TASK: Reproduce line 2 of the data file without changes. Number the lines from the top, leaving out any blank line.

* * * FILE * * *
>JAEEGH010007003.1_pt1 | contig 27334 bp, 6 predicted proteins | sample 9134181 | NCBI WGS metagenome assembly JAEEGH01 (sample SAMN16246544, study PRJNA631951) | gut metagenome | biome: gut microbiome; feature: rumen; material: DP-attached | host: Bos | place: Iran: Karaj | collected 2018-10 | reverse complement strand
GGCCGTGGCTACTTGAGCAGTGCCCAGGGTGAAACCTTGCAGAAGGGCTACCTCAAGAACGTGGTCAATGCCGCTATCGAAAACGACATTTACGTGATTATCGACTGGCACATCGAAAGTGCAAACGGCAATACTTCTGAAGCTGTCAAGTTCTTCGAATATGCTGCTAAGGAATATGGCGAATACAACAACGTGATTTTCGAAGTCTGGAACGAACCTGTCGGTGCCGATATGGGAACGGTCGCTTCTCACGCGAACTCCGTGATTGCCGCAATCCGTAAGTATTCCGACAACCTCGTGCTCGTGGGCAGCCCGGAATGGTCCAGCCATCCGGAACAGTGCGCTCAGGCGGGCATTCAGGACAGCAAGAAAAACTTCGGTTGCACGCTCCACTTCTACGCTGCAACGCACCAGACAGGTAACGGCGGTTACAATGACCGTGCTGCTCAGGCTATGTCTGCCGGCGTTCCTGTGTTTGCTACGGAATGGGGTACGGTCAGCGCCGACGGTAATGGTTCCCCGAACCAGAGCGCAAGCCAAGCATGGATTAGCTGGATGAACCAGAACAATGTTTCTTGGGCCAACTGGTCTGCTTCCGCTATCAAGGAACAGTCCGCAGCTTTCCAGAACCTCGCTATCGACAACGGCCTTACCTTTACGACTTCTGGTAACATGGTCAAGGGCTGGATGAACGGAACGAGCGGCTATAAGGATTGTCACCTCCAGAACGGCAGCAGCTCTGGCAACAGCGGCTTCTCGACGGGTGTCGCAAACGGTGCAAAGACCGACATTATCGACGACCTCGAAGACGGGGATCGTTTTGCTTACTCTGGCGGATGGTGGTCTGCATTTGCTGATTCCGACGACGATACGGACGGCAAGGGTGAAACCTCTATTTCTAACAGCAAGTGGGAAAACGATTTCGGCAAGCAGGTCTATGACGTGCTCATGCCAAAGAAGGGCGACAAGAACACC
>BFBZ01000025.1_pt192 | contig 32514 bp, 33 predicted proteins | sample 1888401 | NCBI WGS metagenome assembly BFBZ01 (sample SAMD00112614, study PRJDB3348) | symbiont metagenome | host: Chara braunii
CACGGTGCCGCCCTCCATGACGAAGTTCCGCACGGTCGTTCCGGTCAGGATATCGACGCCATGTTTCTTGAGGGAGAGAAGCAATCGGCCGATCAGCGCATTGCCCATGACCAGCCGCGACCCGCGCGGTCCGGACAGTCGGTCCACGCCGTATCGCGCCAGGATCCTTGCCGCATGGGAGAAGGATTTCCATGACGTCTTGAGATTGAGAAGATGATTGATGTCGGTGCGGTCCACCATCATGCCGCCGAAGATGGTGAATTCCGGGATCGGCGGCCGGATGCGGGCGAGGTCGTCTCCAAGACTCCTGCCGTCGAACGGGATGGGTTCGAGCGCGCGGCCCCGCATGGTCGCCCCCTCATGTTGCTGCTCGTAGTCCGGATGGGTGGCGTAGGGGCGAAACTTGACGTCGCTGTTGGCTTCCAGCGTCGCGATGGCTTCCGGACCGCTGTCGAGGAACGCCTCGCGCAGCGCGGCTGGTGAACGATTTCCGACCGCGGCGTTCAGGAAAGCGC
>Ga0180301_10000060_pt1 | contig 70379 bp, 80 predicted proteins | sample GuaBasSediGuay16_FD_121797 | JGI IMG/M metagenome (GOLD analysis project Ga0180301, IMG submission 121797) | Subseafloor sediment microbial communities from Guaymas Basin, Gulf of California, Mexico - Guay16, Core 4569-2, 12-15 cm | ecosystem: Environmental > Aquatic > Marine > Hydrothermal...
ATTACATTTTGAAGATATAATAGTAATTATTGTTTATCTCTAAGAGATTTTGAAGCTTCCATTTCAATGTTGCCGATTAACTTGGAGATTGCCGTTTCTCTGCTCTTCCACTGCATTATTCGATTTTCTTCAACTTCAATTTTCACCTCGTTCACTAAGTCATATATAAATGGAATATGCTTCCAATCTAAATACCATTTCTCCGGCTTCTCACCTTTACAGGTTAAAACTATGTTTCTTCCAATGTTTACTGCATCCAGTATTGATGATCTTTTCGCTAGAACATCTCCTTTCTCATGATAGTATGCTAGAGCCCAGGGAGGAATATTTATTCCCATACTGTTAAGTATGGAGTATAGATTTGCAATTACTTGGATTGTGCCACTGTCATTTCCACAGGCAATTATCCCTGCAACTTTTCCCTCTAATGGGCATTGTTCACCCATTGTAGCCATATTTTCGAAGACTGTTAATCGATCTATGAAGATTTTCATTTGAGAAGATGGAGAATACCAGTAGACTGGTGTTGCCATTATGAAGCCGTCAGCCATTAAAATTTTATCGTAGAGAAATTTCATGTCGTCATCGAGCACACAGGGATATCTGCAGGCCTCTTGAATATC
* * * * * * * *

GGCCGTGGCTACTTGAGCAGTGCCCAGGGTGAAACCTTGCAGAAGGGCTACCTCAAGAACGTGGTCAATGCCGCTATCGAAAACGACATTTACGTGATTATCGACTGGCACATCGAAAGTGCAAACGGCAATACTTCTGAAGCTGTCAAGTTCTTCGAATATGCTGCTAAGGAATATGGCGAATACAACAACGTGATTTTCGAAGTCTGGAACGAACCTGTCGGTGCCGATATGGGAACGGTCGCTTCTCACGCGAACTCCGTGATTGCCGCAATCCGTAAGTATTCCGACAACCTCGTGCTCGTGGGCAGCCCGGAATGGTCCAGCCATCCGGAACAGTGCGCTCAGGCGGGCATTCAGGACAGCAAGAAAAACTTCGGTTGCACGCTCCACTTCTACGCTGCAACGCACCAGACAGGTAACGGCGGTTACAATGACCGTGCTGCTCAGGCTATGTCTGCCGGCGTTCCTGTGTTTGCTACGGAATGGGGTACGGTCAGCGCCGACGGTAATGGTTCCCCGAACCAGAGCGCAAGCCAAGCATGGATTAGCTGGATGAACCAGAACAATGTTTCTTGGGCCAACTGGTCTGCTTCCGCTATCAAGGAACAGTCCGCAGCTTTCCAGAACCTCGCTATCGACAACGGCCTTACCTTTACGACTTCTGGTAACATGGTCAAGGGCTGGATGAACGGAACGAGCGGCTATAAGGATTGTCACCTCCAGAACGGCAGCAGCTCTGGCAACAGCGGCTTCTCGACGGGTGTCGCAAACGGTGCAAAGACCGACATTATCGACGACCTCGAAGACGGGGATCGTTTTGCTTACTCTGGCGGATGGTGGTCTGCATTTGCTGATTCCGACGACGATACGGACGGCAAGGGTGAAACCTCTATTTCTAACAGCAAGTGGGAAAACGATTTCGGCAAGCAGGTCTATGACGTGCTCATGCCAAAGAAGGGCGACAAGAACACC